FAQ 002258 EN-US


Add-on Modules

Which resources are available to perform the pushover analysis?


In RFEM, it is possible to calculate a pushover curve (also called capacity curve). The pushover curve data can be exported to Excel. Important steps in order to evaluate this nonlinear curve are listed below:

  1. Comprehensive definition of nonlinear hinges
    1. Plastic hinges in accordance to FEMA 356: This is a nonlinear hinge (elastic‑plastic or rigid‑plastic) with default values for yielding points in the hinge diagram and acceptance criteria, both for steel members (Chapter 5 in FEMA 356). The yielding limits of the members are dependent on the cross‑sections and are set automatically. For moment hinges, the diagram parameters and acceptance criteria are interpolated for different type of cross‑sections. You can adjust all the values of a 'FEMA' hinge using your own user‑defined values. Figure 1 shows the Plastic Hinge dialog box.

      Plastic hinges in accordance to EN 1998‑3: This is a nonlinear hinge with a bilinear definition. The bilinear hinges include predefined values for the yielding points in the hinge diagram, acceptance criteria, and yielding limits of the cross‑sections. These values can also be adjusted manually.

      The plastic hinges are displayed with various colors when viewing the results of several load steps. The colors depend on the state of plasticity. This is very useful to identify exceeded acceptance criteria.

    2. Instead of using hinges, you can use the 'Plastic Hinge' type of member nonlinearity in RFEM. In the relevant dialog box, you can define perfectly plastic behavior and set the yielding limits manually. The main advantage of this option is that the location of the plastic hinge is found automatically during the iterative calculation. See Figure 2 for further explanation.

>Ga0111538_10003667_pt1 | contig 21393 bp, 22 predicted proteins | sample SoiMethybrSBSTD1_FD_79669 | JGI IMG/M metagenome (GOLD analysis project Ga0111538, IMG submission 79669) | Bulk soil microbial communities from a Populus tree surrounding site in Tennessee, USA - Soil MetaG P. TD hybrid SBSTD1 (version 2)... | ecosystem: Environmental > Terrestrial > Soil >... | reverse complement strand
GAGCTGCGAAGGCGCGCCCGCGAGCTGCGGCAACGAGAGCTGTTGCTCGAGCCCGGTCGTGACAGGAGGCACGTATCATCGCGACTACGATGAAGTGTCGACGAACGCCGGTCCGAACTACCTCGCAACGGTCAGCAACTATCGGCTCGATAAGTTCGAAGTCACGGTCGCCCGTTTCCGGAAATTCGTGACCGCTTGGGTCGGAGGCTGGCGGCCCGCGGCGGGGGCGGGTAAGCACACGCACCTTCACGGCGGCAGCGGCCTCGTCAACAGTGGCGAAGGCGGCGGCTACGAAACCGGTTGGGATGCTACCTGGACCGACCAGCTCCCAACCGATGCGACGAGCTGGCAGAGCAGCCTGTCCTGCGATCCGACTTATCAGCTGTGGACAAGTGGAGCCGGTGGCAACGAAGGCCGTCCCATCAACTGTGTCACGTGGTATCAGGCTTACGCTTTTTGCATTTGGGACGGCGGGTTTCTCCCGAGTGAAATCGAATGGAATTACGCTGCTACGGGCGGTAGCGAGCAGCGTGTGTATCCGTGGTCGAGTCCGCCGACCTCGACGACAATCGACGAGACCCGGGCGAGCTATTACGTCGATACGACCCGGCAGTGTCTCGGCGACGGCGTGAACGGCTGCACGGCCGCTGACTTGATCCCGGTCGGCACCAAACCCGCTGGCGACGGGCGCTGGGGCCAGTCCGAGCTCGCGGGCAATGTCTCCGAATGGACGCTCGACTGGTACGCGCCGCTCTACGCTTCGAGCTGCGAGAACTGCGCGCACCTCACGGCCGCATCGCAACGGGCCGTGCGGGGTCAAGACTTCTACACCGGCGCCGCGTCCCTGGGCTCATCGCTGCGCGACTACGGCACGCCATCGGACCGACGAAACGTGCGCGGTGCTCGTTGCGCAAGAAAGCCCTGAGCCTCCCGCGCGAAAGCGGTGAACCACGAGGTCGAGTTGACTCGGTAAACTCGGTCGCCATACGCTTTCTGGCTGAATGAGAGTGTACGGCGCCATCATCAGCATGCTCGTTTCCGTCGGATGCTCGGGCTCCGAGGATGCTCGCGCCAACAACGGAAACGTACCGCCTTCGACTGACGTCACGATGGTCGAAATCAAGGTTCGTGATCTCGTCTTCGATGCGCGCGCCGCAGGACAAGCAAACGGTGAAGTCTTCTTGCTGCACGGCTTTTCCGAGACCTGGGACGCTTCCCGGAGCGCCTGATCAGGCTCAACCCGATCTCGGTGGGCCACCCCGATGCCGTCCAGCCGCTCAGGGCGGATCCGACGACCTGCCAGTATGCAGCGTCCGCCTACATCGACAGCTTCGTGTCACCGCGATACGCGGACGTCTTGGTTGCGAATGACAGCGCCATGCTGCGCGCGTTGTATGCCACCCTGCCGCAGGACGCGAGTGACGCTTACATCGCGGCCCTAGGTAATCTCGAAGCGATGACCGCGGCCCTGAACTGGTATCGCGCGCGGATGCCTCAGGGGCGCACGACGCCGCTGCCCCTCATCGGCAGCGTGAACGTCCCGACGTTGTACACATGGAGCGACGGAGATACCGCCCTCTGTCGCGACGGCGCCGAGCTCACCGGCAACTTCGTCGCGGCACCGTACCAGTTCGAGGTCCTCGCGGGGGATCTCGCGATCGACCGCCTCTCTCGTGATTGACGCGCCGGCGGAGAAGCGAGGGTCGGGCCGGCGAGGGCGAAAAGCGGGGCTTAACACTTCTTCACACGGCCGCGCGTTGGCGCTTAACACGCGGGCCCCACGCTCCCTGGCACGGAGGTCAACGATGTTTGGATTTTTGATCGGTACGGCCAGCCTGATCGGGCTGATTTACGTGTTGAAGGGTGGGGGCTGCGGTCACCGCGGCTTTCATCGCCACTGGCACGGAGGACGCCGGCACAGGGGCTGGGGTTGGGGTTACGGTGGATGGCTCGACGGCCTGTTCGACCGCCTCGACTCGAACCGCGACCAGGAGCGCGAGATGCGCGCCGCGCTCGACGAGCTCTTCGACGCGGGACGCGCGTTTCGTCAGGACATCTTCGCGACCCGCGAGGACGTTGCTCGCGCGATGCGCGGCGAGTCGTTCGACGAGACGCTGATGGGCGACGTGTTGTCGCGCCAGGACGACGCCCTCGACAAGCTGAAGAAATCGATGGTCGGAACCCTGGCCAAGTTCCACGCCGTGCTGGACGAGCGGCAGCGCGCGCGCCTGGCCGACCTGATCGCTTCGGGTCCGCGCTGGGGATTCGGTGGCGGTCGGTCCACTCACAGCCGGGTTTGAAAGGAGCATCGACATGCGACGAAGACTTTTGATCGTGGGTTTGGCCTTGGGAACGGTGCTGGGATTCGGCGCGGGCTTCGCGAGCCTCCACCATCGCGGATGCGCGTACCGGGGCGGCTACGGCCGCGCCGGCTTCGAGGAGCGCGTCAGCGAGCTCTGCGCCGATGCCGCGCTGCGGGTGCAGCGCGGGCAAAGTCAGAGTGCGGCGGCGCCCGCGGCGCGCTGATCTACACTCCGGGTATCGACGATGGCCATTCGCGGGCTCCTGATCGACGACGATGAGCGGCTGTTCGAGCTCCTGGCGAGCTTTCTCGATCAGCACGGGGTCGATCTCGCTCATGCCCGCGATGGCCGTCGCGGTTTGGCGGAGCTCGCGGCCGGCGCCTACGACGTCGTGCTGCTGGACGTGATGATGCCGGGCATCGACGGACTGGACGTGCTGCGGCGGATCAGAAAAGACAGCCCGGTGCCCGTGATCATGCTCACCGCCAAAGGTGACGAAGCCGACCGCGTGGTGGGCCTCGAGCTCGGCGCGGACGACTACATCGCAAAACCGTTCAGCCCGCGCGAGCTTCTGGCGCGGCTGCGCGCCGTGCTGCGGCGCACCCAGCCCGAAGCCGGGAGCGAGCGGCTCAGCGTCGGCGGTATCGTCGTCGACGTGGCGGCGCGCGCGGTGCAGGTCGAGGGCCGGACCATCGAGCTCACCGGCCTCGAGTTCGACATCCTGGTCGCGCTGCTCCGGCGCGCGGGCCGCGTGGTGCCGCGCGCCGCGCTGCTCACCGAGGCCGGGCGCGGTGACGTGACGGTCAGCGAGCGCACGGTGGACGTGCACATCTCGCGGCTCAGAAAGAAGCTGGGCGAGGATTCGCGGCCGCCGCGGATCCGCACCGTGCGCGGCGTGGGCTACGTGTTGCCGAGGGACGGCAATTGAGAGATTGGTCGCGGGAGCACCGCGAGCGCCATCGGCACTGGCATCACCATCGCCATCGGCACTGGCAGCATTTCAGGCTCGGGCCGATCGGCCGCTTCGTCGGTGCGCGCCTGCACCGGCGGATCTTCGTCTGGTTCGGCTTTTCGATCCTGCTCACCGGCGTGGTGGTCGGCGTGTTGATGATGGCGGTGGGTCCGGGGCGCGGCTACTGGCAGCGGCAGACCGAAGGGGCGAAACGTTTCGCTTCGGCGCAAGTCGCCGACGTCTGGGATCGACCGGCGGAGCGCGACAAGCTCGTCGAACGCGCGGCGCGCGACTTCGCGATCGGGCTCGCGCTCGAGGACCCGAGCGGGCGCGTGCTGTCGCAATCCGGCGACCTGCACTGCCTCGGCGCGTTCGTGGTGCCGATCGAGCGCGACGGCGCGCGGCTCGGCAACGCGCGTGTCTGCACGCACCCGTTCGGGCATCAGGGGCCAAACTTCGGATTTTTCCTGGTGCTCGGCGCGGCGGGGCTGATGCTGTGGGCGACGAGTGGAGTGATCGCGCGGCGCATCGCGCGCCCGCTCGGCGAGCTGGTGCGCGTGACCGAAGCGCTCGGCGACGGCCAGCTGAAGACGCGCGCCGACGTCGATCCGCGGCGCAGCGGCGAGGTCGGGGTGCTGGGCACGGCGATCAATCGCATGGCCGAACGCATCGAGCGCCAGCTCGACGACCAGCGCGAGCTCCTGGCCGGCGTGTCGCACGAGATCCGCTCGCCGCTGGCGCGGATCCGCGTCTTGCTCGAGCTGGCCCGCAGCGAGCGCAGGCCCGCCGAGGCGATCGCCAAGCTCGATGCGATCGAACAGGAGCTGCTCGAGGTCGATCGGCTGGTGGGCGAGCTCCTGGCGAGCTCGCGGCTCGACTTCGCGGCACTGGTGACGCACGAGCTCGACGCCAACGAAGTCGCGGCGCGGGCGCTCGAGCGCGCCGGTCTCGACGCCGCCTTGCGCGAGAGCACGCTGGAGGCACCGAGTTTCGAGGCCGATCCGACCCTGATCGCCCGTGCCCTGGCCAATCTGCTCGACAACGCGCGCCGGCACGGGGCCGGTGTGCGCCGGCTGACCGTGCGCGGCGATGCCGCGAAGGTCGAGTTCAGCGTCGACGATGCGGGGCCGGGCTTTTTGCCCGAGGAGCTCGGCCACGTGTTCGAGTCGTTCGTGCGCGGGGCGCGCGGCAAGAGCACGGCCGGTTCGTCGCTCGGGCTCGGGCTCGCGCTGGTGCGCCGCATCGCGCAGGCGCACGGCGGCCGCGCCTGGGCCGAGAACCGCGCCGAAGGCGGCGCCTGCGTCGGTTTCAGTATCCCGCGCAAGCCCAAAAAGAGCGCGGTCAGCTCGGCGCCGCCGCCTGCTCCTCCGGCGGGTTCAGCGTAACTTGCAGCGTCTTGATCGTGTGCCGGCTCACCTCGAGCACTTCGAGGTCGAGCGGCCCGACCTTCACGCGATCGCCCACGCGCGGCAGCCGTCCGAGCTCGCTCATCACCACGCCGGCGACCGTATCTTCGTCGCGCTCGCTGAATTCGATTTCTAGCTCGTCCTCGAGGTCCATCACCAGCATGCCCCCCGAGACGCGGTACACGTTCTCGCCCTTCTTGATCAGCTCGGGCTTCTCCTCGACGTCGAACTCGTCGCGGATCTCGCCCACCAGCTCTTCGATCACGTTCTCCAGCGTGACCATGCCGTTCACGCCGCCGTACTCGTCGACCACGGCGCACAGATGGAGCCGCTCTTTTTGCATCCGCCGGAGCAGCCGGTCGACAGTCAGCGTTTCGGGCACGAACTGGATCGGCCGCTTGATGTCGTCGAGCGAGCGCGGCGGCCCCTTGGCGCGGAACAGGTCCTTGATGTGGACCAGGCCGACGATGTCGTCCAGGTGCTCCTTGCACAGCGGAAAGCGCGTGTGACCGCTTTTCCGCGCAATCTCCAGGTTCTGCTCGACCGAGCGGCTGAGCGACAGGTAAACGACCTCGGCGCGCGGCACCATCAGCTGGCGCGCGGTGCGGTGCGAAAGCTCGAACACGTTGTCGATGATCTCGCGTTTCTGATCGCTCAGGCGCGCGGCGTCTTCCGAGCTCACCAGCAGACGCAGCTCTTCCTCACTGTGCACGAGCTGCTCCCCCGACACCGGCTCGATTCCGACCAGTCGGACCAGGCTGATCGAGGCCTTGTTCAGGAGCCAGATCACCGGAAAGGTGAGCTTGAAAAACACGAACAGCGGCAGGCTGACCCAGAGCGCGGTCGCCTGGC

2. Definition of load pattern for nonlinear analysis

    You can manually define loads in a specific load case, for example a uniform load pattern.

    To achieve load distribution in accordance to a mode shape of your structure you can use RF‑DYNAM Pro - Equivalent Loads. This add‑on module calculates eigenvalues, mode shapes and equivalent loads by using the multi‑modal response spectrum analysis. For each selected eigenvalue, the program automatically exports the equivalent loads into a load case in RFEM.

  3. Load increments in RFEM

    In the calculation parameters of load cases, you can define an incrementally increasing load. The results of each load step can then be analyzed. When using 'Plastic Hinges', you can easily evaluate the plasticity states due to the color marking of the hinges. It is important to scale the exported equivalent loads from RF‑DYNAM Pro to avoid load increments in too large steps. 

    Figure 3 shows a load case exported from RF‑DYNAM Pro and the recommended calculation parameters.

  4. Calculation diagrams for creating pushover curve

    These diagrams are available in the 'Global Calculation Parameters' dialog box. Here you can set the sum of support forces on the vertical axis and the deformation in a roof plane on the horizontal axis and thus obtain the required pushover curve. The data can easily be exported to Excel. The pushover curve is displayed in Figure 4.

    Figure 5 shows the color representation of the plastic hinges. The color scale can display the hinge diagram parameters or the acceptance criteria.

    The continuing pushover analysis (determination of the inelastic spectrum and performance point) can further be carried out in an external program (for example Excel).


Plastic Hinges Pushover FEMA 356 EN 1998-3 Capacity Curve N2-Method Capacity Spectrum Method Acceptance Criteria


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